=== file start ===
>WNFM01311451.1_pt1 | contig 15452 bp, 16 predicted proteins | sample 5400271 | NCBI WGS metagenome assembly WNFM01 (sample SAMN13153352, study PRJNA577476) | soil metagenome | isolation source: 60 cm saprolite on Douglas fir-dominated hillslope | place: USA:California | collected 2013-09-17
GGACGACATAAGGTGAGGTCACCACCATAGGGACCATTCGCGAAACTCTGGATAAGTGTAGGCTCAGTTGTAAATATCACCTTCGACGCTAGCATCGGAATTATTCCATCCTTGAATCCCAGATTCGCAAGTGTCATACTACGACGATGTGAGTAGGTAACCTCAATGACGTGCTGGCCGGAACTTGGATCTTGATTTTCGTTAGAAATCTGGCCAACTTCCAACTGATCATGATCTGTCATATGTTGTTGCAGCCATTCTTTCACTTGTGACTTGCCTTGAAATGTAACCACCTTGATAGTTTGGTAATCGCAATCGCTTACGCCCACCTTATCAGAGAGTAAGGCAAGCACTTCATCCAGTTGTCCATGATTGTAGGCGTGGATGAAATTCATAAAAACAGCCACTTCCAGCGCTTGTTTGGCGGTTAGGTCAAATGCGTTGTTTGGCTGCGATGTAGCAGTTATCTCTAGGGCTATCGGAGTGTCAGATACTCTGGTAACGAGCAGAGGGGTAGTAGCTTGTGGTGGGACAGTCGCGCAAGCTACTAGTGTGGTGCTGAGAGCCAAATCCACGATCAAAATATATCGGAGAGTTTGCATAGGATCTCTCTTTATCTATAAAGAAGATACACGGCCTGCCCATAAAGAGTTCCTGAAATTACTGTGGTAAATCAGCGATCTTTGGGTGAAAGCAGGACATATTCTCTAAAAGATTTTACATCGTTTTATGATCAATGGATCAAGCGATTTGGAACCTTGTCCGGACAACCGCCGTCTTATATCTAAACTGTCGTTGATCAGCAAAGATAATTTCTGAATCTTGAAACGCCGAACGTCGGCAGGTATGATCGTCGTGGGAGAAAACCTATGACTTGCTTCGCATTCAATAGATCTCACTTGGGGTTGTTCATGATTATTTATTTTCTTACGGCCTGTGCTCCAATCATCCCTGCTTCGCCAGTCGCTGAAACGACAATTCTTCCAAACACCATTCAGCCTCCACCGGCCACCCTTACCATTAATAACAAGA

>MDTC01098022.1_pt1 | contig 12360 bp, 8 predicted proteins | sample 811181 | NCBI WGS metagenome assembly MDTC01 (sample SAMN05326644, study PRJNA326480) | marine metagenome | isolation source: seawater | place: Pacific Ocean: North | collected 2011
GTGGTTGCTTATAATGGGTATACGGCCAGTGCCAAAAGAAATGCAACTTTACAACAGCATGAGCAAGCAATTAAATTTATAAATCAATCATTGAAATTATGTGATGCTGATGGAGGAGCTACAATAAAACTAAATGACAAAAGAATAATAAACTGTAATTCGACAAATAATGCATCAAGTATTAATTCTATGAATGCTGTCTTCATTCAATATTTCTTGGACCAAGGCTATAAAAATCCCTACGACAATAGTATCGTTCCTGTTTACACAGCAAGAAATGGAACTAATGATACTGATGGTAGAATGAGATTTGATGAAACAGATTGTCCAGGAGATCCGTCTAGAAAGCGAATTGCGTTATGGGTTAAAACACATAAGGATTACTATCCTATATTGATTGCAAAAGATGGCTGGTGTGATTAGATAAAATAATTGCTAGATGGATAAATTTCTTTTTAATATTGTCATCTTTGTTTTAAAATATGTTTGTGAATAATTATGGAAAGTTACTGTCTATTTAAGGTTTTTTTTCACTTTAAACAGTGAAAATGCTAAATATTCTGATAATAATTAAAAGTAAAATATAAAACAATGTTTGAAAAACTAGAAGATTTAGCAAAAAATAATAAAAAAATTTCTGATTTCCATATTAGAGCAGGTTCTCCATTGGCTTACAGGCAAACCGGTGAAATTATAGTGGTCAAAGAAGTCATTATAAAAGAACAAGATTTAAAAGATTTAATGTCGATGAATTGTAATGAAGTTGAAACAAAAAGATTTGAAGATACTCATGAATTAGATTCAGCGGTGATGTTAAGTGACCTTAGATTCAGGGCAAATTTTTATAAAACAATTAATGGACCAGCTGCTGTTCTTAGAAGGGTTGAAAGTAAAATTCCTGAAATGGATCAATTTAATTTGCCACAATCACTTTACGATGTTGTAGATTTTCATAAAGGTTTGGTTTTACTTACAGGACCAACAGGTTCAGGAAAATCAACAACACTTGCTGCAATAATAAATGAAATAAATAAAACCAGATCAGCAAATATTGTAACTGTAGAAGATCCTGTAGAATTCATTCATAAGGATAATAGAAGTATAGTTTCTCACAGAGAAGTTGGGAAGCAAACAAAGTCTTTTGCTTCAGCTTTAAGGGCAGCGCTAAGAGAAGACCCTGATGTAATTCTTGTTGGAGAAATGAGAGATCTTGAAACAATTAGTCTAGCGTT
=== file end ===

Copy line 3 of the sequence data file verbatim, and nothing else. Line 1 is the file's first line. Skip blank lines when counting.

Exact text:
>MDTC01098022.1_pt1 | contig 12360 bp, 8 predicted proteins | sample 811181 | NCBI WGS metagenome assembly MDTC01 (sample SAMN05326644, study PRJNA326480) | marine metagenome | isolation source: seawater | place: Pacific Ocean: North | collected 2011